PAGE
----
Southern Plains Storms

As expected this time of the year, it has been hot and oppressive across the Southern Plains this week. Luckily, changes are in store beginning tomorrow (Friday). An approaching upper-level trough will push a cool front into northern Oklahoma late tonight into Friday. This cool front will provide adequate lift to generate scattered thunderstorm activity along and north of I-40 in Oklahoma, southern Kansas, and parts of the Texas Panhandle. Any thunderstorm that develops tomorrow has the chance to become severe. The main threats are damaging winds and large hail.
SPC Thunderstorm Forecast (Friday)

Heavy rainfall is possible with the thunderstorm activity on Friday, too, and the rain chances will continue through Sunday. These rain chances will continue throughout the weekend due to a couple upper-level disturbances moving across the area. 1-2″ is possible north of I-40, and for parts of the Texas Panhandle; with isolated higher amounts.
NAM Rainfall Forecast Through The Weekend

While most of southern Oklahoma and northern Texas wont see widespread rain chances. A few thunderstorms are possible for these areas; however, the more widespread activity will remain further north. Areas that do not see rainfall/cloud-cover can expect temperatures and humidity levels to remain uncomfortably high.

Sunday Severe Storms

Showers and thunderstorms are ongoing across parts of Oklahoma and northern Texas this morning. This activity will continue to progress towards the east throughout the morning hours before new activity ignites. A cool front is slowly pushing into central Oklahoma this morning, coupled with a shortwave trough rapidly approaching the area; this will be the focus for new thunderstorm development this afternoon.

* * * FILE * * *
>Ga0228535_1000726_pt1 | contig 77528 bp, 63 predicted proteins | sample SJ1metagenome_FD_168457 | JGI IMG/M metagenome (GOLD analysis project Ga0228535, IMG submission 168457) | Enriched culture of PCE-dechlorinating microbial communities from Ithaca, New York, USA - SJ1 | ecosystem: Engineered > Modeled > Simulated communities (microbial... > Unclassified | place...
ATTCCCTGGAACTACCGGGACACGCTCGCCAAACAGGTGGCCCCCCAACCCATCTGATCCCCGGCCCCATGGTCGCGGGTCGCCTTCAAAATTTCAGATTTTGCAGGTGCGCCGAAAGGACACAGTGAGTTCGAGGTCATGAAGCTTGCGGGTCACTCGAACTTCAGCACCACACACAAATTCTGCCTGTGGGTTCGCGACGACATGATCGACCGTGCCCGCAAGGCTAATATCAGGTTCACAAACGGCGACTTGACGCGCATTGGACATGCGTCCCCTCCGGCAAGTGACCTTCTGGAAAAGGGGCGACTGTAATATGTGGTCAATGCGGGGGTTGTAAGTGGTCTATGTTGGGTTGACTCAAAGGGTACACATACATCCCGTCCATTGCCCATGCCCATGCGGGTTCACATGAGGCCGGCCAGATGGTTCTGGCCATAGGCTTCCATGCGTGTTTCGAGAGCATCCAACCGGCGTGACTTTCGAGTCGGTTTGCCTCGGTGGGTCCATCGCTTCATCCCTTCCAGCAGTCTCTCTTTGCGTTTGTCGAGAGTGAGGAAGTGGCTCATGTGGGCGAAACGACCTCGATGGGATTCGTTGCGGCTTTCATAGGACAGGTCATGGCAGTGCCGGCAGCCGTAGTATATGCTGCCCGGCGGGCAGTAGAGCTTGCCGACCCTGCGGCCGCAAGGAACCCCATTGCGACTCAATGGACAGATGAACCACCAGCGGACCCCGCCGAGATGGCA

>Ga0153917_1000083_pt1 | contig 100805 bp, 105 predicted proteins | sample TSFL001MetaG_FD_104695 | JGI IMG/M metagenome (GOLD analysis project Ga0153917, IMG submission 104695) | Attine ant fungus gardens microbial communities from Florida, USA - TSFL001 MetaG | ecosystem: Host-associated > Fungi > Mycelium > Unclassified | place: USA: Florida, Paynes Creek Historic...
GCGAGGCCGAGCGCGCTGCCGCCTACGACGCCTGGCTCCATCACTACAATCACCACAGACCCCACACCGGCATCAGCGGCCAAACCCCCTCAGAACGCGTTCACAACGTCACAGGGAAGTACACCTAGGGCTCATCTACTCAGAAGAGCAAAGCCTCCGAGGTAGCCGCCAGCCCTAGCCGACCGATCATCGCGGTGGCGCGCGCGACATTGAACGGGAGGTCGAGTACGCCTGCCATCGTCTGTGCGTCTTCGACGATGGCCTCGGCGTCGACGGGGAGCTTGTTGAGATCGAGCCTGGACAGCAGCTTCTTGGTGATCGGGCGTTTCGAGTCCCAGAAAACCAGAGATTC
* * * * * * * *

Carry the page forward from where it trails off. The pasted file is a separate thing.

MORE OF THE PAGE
HRRR Simulated Radar For This Afternoon

Some of these storms will likely be strong to severe and the Storm Prediction Center has a slight risk for severe thunderstorms for most of eastern Oklahoma. Damaging winds, large hail, very heavy rainfall, and frequent lighting will be possible with any thunderstorm.
SPC Thunderstorm Forecast (Yellow Area: Slight Risk)

The heaviest rainfall will be along and east of I-35. These areas will see .5-1″ of rainfall with amounts as high as 2-4″ towards northeastern Oklahoma.
HRRR Rainfall Forecast

If you’re on area lakes today, please remain on high alert in case a thunderstorm approaches your area. Regardless of thunderstorm chances, temperatures will be extremely hot. Heat indices will exceed 100, so stay hydrated out there. Another chance for thunderstorms exists for you 4th of July across parts of Texas and Oklahoma. I’ll have an update on this later this evening.